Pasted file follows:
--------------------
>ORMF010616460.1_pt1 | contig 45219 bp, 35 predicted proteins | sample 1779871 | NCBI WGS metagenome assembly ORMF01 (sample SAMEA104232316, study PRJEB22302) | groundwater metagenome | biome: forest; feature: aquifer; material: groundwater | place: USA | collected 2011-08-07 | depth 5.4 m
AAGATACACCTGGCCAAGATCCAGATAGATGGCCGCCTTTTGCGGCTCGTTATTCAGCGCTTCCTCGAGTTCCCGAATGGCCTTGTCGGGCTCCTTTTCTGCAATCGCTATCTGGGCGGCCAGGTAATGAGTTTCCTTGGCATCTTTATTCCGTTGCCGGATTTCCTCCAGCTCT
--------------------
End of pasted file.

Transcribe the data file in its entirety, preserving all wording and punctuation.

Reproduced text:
>ORMF010616460.1_pt1 | contig 45219 bp, 35 predicted proteins | sample 1779871 | NCBI WGS metagenome assembly ORMF01 (sample SAMEA104232316, study PRJEB22302) | groundwater metagenome | biome: forest; feature: aquifer; material: groundwater | place: USA | collected 2011-08-07 | depth 5.4 m
AAGATACACCTGGCCAAGATCCAGATAGATGGCCGCCTTTTGCGGCTCGTTATTCAGCGCTTCCTCGAGTTCCCGAATGGCCTTGTCGGGCTCCTTTTCTGCAATCGCTATCTGGGCGGCCAGGTAATGAGTTTCCTTGGCATCTTTATTCCGTTGCCGGATTTCCTCCAGCTCT